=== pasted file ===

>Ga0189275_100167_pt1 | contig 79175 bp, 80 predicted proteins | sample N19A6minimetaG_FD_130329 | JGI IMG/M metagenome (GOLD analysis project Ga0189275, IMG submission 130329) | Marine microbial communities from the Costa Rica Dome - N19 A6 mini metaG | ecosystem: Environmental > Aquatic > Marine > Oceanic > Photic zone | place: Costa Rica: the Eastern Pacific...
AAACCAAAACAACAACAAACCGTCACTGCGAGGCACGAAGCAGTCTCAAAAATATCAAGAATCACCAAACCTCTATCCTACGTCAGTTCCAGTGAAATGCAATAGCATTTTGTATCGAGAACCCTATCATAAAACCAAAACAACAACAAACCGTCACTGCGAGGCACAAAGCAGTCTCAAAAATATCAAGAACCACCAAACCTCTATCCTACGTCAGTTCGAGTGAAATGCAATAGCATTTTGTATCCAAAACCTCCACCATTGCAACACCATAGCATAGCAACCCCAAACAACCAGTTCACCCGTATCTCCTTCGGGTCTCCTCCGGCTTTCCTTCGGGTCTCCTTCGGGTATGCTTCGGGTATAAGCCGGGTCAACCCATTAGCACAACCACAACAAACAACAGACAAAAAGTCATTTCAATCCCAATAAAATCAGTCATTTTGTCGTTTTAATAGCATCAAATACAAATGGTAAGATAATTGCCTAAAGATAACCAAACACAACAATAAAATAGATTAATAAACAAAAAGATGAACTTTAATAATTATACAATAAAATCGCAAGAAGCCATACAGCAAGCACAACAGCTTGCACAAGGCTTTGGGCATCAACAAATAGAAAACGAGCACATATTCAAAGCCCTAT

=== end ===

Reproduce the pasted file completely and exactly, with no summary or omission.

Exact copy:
>Ga0189275_100167_pt1 | contig 79175 bp, 80 predicted proteins | sample N19A6minimetaG_FD_130329 | JGI IMG/M metagenome (GOLD analysis project Ga0189275, IMG submission 130329) | Marine microbial communities from the Costa Rica Dome - N19 A6 mini metaG | ecosystem: Environmental > Aquatic > Marine > Oceanic > Photic zone | place: Costa Rica: the Eastern Pacific...
AAACCAAAACAACAACAAACCGTCACTGCGAGGCACGAAGCAGTCTCAAAAATATCAAGAATCACCAAACCTCTATCCTACGTCAGTTCCAGTGAAATGCAATAGCATTTTGTATCGAGAACCCTATCATAAAACCAAAACAACAACAAACCGTCACTGCGAGGCACAAAGCAGTCTCAAAAATATCAAGAACCACCAAACCTCTATCCTACGTCAGTTCGAGTGAAATGCAATAGCATTTTGTATCCAAAACCTCCACCATTGCAACACCATAGCATAGCAACCCCAAACAACCAGTTCACCCGTATCTCCTTCGGGTCTCCTCCGGCTTTCCTTCGGGTCTCCTTCGGGTATGCTTCGGGTATAAGCCGGGTCAACCCATTAGCACAACCACAACAAACAACAGACAAAAAGTCATTTCAATCCCAATAAAATCAGTCATTTTGTCGTTTTAATAGCATCAAATACAAATGGTAAGATAATTGCCTAAAGATAACCAAACACAACAATAAAATAGATTAATAAACAAAAAGATGAACTTTAATAATTATACAATAAAATCGCAAGAAGCCATACAGCAAGCACAACAGCTTGCACAAGGCTTTGGGCATCAACAAATAGAAAACGAGCACATATTCAAAGCCCTAT